W3C home > Mailing lists > Public > public-html-xml@w3.org > January 2011

Re: The interpretation of script

From: Robin Berjon <robin@berjon.com>
Date: Tue, 18 Jan 2011 09:35:42 +0100
Cc: public-html-xml@w3.org
Message-Id: <D8BC8976-53F4-4EDD-86CF-ED6B1028F99E@berjon.com>
To: Norman Walsh <ndw@nwalsh.com>
On Jan 17, 2011, at 22:48 , Norman Walsh wrote:
> John Cowan <cowan@mercury.ccil.org> writes:
>> Norman Walsh scripsit:
>>> In principle, there's no reasy why the browser couldn't equally
>>> execute application/xslt+xml or application/xproc+xml or
>>> application/normslanguage content.
>> 
>> I think this is more of a theoretical than a practical problem.  Despite
>> the code/data duality of XML (and Lisp), we typically know whether a given
>> piece of text is code or data.  The underpinnings of the xqib system know
>> that browsers treat application/xquery as inert data, but they make it
>> their job to give it an interpretation as a script.  If you don't want
>> your XQuery interpreted as a script, give it a media type of text/plain.
> 
> I think the implication is that text/javascript is the only type of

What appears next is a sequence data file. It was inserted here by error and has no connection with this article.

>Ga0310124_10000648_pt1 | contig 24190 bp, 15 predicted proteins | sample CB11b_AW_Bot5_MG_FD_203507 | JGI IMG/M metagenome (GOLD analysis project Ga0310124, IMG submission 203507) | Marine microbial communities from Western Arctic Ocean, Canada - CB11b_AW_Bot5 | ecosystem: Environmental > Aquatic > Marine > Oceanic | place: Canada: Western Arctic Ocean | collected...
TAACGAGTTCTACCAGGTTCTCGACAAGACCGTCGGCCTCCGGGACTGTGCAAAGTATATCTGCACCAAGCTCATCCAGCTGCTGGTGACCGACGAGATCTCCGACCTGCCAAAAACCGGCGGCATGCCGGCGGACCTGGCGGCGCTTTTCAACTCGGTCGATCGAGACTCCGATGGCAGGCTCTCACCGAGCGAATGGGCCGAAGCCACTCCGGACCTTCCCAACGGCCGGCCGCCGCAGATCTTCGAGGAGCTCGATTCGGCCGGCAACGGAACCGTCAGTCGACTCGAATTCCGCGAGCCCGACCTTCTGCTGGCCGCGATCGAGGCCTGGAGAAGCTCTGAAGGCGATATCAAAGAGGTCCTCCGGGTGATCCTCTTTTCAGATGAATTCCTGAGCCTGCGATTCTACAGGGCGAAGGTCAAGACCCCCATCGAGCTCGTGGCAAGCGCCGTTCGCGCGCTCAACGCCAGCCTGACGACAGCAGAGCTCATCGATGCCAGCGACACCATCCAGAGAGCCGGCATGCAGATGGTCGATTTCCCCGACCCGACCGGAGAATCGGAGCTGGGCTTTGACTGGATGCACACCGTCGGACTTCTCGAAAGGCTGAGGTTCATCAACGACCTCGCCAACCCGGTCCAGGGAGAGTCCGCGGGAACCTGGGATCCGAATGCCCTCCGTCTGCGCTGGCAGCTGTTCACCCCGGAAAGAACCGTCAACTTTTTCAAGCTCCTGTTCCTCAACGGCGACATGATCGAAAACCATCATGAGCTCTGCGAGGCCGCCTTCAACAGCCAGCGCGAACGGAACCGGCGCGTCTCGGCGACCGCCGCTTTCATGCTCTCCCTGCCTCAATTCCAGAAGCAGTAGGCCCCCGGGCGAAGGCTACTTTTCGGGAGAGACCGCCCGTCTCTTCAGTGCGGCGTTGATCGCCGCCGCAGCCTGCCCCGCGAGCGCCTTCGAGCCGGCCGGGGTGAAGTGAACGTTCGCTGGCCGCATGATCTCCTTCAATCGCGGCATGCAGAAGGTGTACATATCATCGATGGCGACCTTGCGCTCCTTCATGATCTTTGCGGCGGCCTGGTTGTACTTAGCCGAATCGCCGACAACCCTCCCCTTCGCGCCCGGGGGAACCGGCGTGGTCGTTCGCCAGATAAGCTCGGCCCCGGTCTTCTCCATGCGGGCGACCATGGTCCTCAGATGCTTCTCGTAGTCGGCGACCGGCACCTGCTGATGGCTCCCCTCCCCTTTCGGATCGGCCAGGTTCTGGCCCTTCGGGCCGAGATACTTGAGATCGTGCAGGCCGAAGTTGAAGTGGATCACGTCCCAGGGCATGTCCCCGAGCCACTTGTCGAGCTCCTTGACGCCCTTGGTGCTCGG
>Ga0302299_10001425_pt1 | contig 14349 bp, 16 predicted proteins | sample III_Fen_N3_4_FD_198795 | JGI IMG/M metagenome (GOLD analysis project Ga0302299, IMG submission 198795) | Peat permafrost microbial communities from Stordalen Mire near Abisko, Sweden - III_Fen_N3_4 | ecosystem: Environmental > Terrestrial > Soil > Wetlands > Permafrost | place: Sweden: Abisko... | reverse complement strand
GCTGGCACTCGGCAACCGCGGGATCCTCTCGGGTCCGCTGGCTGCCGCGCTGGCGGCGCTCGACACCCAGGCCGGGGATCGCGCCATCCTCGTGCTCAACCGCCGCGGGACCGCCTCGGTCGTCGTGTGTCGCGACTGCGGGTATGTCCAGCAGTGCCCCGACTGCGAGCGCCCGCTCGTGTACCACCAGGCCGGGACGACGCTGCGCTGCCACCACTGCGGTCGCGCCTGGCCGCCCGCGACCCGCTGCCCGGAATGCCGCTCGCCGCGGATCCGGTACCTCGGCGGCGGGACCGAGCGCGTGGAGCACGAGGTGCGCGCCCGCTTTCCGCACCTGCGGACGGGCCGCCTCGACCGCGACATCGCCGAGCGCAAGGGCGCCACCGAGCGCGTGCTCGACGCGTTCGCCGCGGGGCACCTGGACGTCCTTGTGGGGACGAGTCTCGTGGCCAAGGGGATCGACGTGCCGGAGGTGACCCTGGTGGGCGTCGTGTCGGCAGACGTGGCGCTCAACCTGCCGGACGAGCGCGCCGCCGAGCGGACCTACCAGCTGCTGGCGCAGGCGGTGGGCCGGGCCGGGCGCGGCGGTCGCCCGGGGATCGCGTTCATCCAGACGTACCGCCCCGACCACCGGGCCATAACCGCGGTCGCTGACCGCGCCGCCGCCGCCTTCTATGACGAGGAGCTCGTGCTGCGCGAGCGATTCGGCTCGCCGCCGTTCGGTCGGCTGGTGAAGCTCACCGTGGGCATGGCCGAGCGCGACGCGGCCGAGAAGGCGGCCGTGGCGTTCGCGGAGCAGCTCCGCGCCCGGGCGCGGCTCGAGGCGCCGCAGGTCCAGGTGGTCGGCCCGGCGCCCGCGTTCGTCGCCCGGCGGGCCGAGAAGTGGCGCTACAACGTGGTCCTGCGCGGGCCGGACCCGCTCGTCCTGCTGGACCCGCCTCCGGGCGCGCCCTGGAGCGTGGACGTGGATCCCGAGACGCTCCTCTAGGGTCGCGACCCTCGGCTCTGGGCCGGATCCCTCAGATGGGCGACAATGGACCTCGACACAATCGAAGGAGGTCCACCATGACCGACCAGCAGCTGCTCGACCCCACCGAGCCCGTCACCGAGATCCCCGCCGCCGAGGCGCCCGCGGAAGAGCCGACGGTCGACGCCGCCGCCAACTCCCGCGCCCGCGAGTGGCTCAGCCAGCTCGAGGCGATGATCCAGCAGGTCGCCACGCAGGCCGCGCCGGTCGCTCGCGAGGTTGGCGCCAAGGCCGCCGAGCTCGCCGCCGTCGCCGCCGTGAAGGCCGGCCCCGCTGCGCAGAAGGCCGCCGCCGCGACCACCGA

> script that will ever execute automatically. Even if we totally
> replace JavaScript with some new language in 20 years, we'll still
> have to shim it in place with JavaScript.

I don't think that we can work on this assumption. There are always new languages being developed, an increasing number of which are shimmed with JS in the browser. If one of them becomes particularly popular though, it doesn't seem impossible that it might start being supported directly in the browser. Transitioning to a state where the shim could be done without would take a good decade, but that's not such a scary time frame.

-- 
Robin Berjon - http://berjon.com/
Received on Tuesday, 18 January 2011 08:36:09 GMT

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